When constructing programs for clients there are many factors that go into making it unique, individualised and programmed in a way that is the most efficient way of getting results.
Whilst each individual person requires certain differences. Everyone’s hip mobility, habits and previous exercise history is different. Goals aren’t the same and neither is their strength.
Whilst there are so many variables from person to person the following hold true for everyone not making progress with their gym efforts.
The following are 7 principles I feel let the majority of people down from seeing the results in the gym they crave. They are in no particular order, so here goes.
Sticking to the same exercises for too long
I often see people switch exercises way too quickly. Jumping one type of exercise to the other. Instead. Just progress the current exercise as far as you can. Let’s take a squat for example.
Box Squat → Bodyweight squat → Goblet Squat → Front Squat → Double KB Front Squat → 1.5 Front Squat → Staggered Squat
(You don’t need to know what these exercises are) but the goal is to progress each week and build on the last, not switch things up so often you’re not actually progressing or even knowing if you’re progressing.
You complete the same routine over and over and over again
Done the same plan for a number of years now? Perhaps it’s the same program the fitness instructor gave you when you first joined the gun as part of the gym induction.
The usual 20 mins cross trainer, a few leg presses and the addiction machine. It’s the same for everyone.
After a while, the stimulus is gone. No longer will you make progress as your body doesn’t need to adapt any further and it’ll exert the minimum amount of energy and effort to get by.
It’s a clever little bugger. And annoying too.
What’s better is to progress your workouts. Progressively make them more and more challenging. Think sets and reps and weight. We call that intensity and volume. Perhaps at the start of the month you could leg press 50kg for 3 sets of 12. Well, by week 2 you better be aiming to lift 55kg and by week 5, perhaps 65kg.
Beyond that, as the above principle goes you could move from a leg press to a squat to a rear foot elevated split squat.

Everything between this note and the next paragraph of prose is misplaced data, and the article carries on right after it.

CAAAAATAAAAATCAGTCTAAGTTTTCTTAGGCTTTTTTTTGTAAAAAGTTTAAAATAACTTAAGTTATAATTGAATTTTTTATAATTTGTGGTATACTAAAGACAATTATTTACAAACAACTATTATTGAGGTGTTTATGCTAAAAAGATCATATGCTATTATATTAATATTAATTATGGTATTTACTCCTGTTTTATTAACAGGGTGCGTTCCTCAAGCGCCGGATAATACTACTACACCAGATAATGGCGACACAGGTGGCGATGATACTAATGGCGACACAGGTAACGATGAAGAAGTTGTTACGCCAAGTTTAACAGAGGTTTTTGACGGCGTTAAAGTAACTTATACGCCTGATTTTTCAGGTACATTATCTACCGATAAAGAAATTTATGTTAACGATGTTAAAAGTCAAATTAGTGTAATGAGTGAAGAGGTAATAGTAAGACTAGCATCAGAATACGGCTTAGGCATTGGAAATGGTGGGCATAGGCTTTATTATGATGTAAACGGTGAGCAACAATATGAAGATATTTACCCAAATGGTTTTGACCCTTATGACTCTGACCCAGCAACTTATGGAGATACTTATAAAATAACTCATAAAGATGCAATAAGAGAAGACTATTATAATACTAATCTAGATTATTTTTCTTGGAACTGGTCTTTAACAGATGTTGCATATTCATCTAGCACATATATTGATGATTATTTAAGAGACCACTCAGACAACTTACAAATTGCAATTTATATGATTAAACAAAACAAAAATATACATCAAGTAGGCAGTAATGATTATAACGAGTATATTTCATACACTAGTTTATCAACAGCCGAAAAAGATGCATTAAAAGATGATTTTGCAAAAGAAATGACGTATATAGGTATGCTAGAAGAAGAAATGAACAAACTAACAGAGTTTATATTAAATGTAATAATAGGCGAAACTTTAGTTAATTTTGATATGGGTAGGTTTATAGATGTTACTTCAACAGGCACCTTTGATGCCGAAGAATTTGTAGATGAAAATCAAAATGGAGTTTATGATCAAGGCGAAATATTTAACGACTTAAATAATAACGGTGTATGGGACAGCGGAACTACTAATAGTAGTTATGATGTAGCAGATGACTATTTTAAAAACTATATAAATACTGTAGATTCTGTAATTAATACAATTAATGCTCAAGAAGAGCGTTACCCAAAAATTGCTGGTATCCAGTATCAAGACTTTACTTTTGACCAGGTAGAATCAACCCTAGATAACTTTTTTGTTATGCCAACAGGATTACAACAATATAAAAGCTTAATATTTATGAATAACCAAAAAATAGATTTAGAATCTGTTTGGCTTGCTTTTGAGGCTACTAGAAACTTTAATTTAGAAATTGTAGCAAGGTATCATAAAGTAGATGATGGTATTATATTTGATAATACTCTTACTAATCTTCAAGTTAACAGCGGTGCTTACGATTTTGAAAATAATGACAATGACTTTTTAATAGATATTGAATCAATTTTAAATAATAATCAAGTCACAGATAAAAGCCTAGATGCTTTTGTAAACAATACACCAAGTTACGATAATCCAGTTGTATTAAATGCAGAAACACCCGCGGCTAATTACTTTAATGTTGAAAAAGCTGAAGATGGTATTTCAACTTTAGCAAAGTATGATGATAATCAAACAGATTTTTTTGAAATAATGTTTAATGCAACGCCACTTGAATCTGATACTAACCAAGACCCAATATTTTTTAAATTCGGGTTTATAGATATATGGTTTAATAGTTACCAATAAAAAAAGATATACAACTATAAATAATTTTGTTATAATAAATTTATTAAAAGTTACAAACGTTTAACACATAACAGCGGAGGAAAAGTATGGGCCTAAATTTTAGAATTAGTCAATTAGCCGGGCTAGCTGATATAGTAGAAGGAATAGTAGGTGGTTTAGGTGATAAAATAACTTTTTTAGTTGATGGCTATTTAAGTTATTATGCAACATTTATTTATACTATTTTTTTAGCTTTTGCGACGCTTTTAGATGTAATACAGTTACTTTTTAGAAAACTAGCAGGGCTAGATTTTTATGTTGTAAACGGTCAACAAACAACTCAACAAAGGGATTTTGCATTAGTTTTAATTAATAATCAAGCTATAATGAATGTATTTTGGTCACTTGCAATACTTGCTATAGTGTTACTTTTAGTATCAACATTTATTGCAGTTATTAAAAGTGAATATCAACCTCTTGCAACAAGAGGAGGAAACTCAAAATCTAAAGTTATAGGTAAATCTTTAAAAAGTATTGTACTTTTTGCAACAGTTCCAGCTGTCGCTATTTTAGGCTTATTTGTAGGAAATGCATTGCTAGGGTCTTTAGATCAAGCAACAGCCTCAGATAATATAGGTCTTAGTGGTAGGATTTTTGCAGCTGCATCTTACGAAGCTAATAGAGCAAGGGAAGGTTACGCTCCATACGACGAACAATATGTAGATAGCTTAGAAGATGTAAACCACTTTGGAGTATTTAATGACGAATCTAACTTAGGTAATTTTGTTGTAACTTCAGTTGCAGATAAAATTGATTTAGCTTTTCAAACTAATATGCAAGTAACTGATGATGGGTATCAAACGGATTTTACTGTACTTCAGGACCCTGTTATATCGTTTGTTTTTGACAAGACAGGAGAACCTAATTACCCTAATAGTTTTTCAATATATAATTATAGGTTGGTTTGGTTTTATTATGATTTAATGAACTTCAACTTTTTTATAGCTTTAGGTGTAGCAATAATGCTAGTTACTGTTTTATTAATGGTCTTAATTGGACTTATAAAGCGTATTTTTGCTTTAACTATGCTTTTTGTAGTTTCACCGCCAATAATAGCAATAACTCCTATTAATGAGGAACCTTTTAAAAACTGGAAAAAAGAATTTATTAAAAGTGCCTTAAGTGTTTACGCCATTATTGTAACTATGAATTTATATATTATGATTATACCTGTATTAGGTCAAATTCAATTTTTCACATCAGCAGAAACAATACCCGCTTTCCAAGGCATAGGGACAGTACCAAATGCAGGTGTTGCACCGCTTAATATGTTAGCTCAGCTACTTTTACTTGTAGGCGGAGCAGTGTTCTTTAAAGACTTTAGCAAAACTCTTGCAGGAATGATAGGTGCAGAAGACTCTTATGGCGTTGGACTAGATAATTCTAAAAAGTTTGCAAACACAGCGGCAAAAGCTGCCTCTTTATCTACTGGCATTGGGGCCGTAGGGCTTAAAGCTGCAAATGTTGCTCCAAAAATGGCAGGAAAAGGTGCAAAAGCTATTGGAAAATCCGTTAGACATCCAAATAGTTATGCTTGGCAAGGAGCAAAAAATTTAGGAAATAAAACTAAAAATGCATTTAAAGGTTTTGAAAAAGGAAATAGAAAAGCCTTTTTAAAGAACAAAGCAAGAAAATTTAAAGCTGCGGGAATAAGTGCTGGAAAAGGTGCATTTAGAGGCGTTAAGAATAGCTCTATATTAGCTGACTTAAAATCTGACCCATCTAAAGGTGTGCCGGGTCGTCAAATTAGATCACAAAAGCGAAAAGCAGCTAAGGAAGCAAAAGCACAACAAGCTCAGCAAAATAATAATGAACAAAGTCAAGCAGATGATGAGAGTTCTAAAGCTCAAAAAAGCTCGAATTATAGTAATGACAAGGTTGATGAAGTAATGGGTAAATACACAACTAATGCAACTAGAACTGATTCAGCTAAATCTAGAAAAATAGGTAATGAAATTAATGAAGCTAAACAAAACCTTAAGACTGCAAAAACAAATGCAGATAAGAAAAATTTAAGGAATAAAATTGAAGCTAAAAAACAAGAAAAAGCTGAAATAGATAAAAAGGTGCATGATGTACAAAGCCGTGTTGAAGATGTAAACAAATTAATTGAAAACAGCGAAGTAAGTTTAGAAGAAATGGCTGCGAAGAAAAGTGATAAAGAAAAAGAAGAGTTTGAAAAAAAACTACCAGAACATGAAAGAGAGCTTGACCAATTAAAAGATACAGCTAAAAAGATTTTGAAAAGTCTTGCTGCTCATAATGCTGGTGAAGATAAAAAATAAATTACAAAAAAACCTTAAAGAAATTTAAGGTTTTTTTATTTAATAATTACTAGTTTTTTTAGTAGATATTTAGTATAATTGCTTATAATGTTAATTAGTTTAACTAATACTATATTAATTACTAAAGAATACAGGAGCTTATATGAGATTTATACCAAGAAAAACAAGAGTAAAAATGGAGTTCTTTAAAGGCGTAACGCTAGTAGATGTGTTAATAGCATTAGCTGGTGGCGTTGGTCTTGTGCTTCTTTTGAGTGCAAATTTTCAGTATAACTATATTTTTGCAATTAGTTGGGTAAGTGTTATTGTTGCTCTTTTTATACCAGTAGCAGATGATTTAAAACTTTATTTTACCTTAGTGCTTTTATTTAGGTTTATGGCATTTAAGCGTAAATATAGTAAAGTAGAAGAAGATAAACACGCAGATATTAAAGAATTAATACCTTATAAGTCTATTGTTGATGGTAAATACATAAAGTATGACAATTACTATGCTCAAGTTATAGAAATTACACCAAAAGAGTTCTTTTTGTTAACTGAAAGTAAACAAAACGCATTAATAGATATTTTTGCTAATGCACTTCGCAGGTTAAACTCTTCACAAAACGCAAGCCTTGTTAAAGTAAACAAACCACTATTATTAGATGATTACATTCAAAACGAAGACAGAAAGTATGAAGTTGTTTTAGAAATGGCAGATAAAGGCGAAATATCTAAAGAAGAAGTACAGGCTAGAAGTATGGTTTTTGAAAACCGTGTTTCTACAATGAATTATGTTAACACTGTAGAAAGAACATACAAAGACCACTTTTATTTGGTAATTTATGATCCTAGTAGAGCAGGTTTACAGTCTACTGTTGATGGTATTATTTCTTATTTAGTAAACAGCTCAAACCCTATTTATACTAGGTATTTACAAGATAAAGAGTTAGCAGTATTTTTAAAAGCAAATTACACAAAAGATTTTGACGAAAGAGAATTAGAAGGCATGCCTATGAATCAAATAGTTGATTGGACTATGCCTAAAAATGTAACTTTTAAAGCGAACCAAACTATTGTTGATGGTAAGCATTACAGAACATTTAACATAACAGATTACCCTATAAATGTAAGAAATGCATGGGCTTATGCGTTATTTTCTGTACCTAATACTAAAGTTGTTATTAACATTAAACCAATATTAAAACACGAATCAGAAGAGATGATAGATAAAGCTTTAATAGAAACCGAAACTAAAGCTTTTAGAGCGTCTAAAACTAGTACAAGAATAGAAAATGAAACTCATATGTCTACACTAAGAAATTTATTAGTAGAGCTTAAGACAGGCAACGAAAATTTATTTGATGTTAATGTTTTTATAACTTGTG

Changing routine works. As does progressively overloading that routine. If you stay with your current plan, intensity and volume you’ll go backwards.
Rest between sets is too short
The goal of strength training is to get stronger. That means you need adequate rest between sets to allow for your energy reserves to refuel and recover.
You’re probably used to hiit classes giving you a short break of 10-20 seconds but studies show, when trying to get stronger you need around 2 minutes rest between the main exercises of the plan. Any less and you can’t recover quick enough to really maximise your gains.
With your first few exercises that are generally the heaviest and the ones you want to improve on the most, work with a 2-3 min rest ratio. After that, for the other exercises a rest of 1 min between exercises will suffice.
It’s too full on from day one
Your aim isn’t to be the strongest on day 1, but day 90.
Don’t push it too hard from the get go. Feel yourself in to the plan. Go slow but aim high.
Doing so will spare your joints and allow you to stay committed to the plan because you’re not constantly fighting fatigue or battered joints.
With every plan I start, I integrate a 1-2 week build up phase that gets us used to the intensity, exercises and tempo. This builds confidence and buy in because clients feel like they can accomplish it, they get to know the correct movements and feel safe doing so.
And the more consistent you are the better results you’ll get because the more work you can get in.
The risk is greater than the reward
Don’t let your ego get in the way of your training. What you used to do a couple of years ago isn’t what you can do now, especially after a couple of years off. Don’t work through pain. Work around it. Progress carefully and at a pace in the first few weeks especially that challenge your current fitness levels not the ones you wished you had. Learn from others mistakes so you don’t make your own.
Complicated over logical
When training, think of the space you have and the equipment available. Don’t pair exercises together without any rhyme or reason. Always know what you’re doing and why you’re doing it. Just because you’ve seen a video on Instagram of a workout of a lady in a bikini and a 6 pack, doesn’t mean it’s effective for you or get you the same results.
Logical can mean training three full body workouts a week, with the same exercises for Workout A & C. That doesn’t mean workout A, B & C have to be different each and every time. Once you have the workouts set, then apply principles 1 & 2.
There’s no goal
The goal is to lose weight and shape up. That means you gotta strength train, right? Strength training gets you stronger and that’s why you’re doing it. The stronger you are, with a good diet (that suits your goals) the better you’ll get.
So the goal of your strength training routine should always be to get stronger. Don’t confuse training with aiming to lose weight. Let the diet take care of that. For a start, take 5 lifts and aim to improve them over time.
Here’s a head start:
Deadlifts, Hip Thrusts, RFE Split Squats, Pull Ups and Overhead Pressing.
If you can improve those each week and month and build up to a point where you can manage an external load equivalent to your bodyweight for 10 reps you’ll completely transform your physique.
These principles stand the test of time, regardless of your specific goal. Aim to get through these and you’ll be on the right path to a new body, mind and mentality.